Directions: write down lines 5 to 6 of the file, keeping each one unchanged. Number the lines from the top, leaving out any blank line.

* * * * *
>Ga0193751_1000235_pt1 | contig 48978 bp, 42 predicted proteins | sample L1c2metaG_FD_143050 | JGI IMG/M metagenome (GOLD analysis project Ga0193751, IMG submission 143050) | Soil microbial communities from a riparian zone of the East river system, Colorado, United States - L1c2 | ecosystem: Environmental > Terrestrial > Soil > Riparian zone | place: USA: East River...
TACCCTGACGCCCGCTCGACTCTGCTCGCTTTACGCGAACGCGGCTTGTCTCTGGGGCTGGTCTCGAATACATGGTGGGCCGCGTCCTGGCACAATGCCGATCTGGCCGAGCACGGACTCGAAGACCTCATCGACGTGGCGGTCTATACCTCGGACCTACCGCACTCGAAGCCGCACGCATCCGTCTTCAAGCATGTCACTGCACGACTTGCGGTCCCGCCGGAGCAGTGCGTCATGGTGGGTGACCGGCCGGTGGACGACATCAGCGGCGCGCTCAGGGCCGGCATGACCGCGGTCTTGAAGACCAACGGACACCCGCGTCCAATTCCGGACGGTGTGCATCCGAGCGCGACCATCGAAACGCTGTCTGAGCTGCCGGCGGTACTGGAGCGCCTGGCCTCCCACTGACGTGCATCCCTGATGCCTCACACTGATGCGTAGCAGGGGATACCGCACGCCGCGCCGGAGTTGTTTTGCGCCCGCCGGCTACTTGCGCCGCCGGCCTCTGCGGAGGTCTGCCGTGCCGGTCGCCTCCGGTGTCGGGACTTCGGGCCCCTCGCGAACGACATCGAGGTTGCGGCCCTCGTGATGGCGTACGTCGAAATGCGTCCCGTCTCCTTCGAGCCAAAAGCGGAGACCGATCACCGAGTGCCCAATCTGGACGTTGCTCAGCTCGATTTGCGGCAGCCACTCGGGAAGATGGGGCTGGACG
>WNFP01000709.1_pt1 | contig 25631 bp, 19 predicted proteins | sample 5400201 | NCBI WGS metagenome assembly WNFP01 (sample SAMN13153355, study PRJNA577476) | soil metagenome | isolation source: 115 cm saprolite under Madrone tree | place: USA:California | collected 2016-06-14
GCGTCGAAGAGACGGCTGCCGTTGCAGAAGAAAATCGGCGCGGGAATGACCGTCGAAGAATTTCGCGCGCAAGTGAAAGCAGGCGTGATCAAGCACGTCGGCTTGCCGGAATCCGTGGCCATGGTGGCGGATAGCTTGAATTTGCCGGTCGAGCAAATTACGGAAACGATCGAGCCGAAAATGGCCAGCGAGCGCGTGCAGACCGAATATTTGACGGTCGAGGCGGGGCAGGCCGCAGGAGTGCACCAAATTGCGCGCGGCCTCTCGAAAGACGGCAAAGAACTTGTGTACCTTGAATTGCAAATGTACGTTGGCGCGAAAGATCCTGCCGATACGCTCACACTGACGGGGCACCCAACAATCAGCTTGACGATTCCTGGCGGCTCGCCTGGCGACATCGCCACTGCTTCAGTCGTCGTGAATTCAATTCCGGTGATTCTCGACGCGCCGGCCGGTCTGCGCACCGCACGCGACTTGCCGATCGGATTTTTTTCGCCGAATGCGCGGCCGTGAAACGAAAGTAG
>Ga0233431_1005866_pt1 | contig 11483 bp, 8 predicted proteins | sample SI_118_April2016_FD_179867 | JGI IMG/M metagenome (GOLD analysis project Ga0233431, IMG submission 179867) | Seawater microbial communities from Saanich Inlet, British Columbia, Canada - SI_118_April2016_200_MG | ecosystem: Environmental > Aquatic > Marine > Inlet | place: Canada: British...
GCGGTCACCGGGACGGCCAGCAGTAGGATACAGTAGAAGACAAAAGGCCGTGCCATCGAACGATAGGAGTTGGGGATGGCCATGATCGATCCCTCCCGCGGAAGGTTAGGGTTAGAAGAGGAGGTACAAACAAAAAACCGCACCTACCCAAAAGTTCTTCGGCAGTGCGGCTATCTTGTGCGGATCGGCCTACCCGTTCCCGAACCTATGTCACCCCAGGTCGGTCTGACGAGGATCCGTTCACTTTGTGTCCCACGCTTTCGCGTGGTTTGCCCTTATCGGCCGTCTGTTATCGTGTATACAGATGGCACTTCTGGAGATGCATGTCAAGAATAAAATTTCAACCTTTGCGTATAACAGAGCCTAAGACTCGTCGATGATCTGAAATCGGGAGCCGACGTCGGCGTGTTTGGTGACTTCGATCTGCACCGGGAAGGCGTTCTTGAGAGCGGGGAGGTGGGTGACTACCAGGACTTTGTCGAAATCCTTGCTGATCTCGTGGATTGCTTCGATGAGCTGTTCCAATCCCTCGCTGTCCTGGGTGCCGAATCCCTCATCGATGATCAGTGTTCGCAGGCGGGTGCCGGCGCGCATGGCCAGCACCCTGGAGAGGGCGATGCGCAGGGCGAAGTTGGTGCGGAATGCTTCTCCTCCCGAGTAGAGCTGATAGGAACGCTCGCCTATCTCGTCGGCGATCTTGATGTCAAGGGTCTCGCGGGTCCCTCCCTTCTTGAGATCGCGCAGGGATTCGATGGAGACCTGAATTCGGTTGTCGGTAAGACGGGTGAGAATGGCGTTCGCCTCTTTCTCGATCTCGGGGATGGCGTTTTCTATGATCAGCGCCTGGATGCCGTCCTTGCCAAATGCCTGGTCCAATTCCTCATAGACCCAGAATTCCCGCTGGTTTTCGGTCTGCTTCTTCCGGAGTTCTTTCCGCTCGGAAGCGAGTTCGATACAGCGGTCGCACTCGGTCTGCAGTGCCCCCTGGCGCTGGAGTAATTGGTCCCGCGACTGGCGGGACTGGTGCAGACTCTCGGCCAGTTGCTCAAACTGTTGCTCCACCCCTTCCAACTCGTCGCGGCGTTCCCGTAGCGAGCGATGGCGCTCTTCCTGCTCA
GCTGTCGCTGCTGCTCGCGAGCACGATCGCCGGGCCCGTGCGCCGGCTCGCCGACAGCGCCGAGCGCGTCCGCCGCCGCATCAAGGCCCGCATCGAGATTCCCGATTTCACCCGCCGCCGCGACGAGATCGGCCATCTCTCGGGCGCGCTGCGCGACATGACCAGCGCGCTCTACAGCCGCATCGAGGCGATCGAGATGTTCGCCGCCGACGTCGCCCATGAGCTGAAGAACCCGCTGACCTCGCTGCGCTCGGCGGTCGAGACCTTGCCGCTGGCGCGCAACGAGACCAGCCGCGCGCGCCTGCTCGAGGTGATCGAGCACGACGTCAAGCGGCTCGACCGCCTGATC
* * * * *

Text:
>Ga0233431_1005866_pt1 | contig 11483 bp, 8 predicted proteins | sample SI_118_April2016_FD_179867 | JGI IMG/M metagenome (GOLD analysis project Ga0233431, IMG submission 179867) | Seawater microbial communities from Saanich Inlet, British Columbia, Canada - SI_118_April2016_200_MG | ecosystem: Environmental > Aquatic > Marine > Inlet | place: Canada: British...
GCGGTCACCGGGACGGCCAGCAGTAGGATACAGTAGAAGACAAAAGGCCGTGCCATCGAACGATAGGAGTTGGGGATGGCCATGATCGATCCCTCCCGCGGAAGGTTAGGGTTAGAAGAGGAGGTACAAACAAAAAACCGCACCTACCCAAAAGTTCTTCGGCAGTGCGGCTATCTTGTGCGGATCGGCCTACCCGTTCCCGAACCTATGTCACCCCAGGTCGGTCTGACGAGGATCCGTTCACTTTGTGTCCCACGCTTTCGCGTGGTTTGCCCTTATCGGCCGTCTGTTATCGTGTATACAGATGGCACTTCTGGAGATGCATGTCAAGAATAAAATTTCAACCTTTGCGTATAACAGAGCCTAAGACTCGTCGATGATCTGAAATCGGGAGCCGACGTCGGCGTGTTTGGTGACTTCGATCTGCACCGGGAAGGCGTTCTTGAGAGCGGGGAGGTGGGTGACTACCAGGACTTTGTCGAAATCCTTGCTGATCTCGTGGATTGCTTCGATGAGCTGTTCCAATCCCTCGCTGTCCTGGGTGCCGAATCCCTCATCGATGATCAGTGTTCGCAGGCGGGTGCCGGCGCGCATGGCCAGCACCCTGGAGAGGGCGATGCGCAGGGCGAAGTTGGTGCGGAATGCTTCTCCTCCCGAGTAGAGCTGATAGGAACGCTCGCCTATCTCGTCGGCGATCTTGATGTCAAGGGTCTCGCGGGTCCCTCCCTTCTTGAGATCGCGCAGGGATTCGATGGAGACCTGAATTCGGTTGTCGGTAAGACGGGTGAGAATGGCGTTCGCCTCTTTCTCGATCTCGGGGATGGCGTTTTCTATGATCAGCGCCTGGATGCCGTCCTTGCCAAATGCCTGGTCCAATTCCTCATAGACCCAGAATTCCCGCTGGTTTTCGGTCTGCTTCTTCCGGAGTTCTTTCCGCTCGGAAGCGAGTTCGATACAGCGGTCGCACTCGGTCTGCAGTGCCCCCTGGCGCTGGAGTAATTGGTCCCGCGACTGGCGGGACTGGTGCAGACTCTCGGCCAGTTGCTCAAACTGTTGCTCCACCCCTTCCAACTCGTCGCGGCGTTCCCGTAGCGAGCGATGGCGCTCTTCCTGCTCA